An analysis of ages, metallicities, and [α/Fe] ratios of globular cluster systems in early-type galaxies is presented, based on Lick index measurements summarized in Puzia et al. (2004, A&A, 415, 123, Paper I of this series). In the light of calibration and measurement uncertainties, age-metallicity degeneracy, and the relative dynamic range of Lick indices, as well as systematics introduced by abundance ratio variations (in particular variations of [α/Fe] ratios), we find that the most reliable age indicator for our dataset is a combination of the Lick Balmer-line indices HγA, Hβ, and HδA. [MgFe] is used as a spectroscopic metallicity indicator which is least affected by [α/Fe] variations. We introduce an interpolation routine to simultaneously derive ages, metallicities, and [α/Fe] ratios from diagnostic grids constructed from Lick indices. From a comparison of high-quality data with SSP model predictions, we find that ∼2/3 of the globular clusters in earlytype galaxies are older than 10 Gyr, up to 1/3 have ages in the range ∼5−10 Gyr, and only a few cluster are younger than ∼5 Gyr. Our sample of globular clusters covers metallicities from [Z/H] ≈ −1.3 up to ∼0.5 dex. We find that metal-rich globular clusters show on average a smaller mean age and a larger age scatter than their metal-poor counterparts. [α/Fe] diagnostic plots show that globular cluster systems in early-type galaxies have super-solar α/Fe abundance ratios with a mean [α/Fe] = 0.47 ± 0.06 dex and a dispersion of ∼0.3 dex. We find evidence for a correlation between [α/Fe] and metallicity, in the sense that more metal-rich clusters exhibit lower α-element enhancements. A discussion of systematics related to the Lick index system shows that the method suffers to some extent from uncertainties due to unknown horizontal branch morphologies at high metallicities. However, these systematics still allow us to make good qualitative statements. A detailed investigation of indices as a function of data quality reveals that the scatter in Balmer index values decreases for higher-quality data. In particular, extremely low Balmer index values that are lower than any SSP model prediction tend to disappear. Furthermore, we find that observed photometric colors are in good agreement with computed SSP colors using ages and metallicities as derived from the spectroscopic line indices.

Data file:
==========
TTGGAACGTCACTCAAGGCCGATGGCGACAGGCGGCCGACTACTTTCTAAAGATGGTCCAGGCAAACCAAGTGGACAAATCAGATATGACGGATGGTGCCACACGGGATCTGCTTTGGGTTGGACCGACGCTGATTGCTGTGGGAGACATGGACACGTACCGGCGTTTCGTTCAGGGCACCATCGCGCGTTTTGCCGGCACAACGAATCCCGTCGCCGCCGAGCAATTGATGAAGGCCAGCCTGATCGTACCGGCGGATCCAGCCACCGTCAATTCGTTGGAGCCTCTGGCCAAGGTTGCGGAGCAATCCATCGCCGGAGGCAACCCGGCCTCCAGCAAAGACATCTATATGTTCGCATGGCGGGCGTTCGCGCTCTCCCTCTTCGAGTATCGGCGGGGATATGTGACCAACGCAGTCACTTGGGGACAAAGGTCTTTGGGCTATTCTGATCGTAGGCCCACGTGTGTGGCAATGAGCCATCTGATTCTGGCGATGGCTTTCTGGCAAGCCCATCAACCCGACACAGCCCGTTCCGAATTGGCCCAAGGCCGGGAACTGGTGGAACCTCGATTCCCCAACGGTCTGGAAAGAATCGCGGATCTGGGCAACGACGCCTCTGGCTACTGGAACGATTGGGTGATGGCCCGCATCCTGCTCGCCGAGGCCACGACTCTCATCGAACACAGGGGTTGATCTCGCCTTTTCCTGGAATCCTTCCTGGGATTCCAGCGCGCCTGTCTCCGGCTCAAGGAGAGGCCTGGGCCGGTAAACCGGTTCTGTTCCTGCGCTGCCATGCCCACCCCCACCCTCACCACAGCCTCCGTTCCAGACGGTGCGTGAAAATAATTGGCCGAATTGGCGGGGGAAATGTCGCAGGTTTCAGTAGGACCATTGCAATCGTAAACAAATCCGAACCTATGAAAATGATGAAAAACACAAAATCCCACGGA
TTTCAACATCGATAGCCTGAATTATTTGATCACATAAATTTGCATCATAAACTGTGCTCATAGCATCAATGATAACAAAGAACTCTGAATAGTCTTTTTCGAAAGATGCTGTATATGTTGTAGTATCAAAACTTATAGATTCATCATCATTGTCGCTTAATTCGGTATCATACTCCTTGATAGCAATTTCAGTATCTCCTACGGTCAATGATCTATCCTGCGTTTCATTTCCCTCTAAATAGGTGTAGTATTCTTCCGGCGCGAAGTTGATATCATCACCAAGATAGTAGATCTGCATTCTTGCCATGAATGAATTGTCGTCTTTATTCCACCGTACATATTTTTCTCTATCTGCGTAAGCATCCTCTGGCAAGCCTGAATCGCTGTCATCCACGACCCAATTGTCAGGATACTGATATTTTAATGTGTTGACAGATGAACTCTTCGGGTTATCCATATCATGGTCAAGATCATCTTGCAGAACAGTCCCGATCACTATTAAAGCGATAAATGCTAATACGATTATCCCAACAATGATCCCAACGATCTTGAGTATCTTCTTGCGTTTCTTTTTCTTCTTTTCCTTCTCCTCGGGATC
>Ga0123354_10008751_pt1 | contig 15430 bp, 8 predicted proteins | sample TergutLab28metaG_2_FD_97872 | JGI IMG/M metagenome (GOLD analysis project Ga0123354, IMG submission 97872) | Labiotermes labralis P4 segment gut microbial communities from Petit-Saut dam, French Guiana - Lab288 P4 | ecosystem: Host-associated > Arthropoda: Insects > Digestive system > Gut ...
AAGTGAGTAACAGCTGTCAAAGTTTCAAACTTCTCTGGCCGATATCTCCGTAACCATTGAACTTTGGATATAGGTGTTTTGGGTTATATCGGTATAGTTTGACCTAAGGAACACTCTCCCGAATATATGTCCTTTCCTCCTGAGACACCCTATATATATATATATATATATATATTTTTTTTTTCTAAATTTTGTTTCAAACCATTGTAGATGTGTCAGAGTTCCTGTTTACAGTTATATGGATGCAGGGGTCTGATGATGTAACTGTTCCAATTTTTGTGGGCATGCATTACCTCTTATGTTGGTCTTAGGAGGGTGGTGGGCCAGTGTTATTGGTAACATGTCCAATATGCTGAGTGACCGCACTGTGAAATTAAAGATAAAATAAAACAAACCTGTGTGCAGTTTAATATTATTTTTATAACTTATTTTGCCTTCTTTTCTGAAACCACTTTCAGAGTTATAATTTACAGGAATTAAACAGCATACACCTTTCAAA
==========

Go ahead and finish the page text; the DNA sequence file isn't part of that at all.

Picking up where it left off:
- galaxies : star clusters
- galaxies : general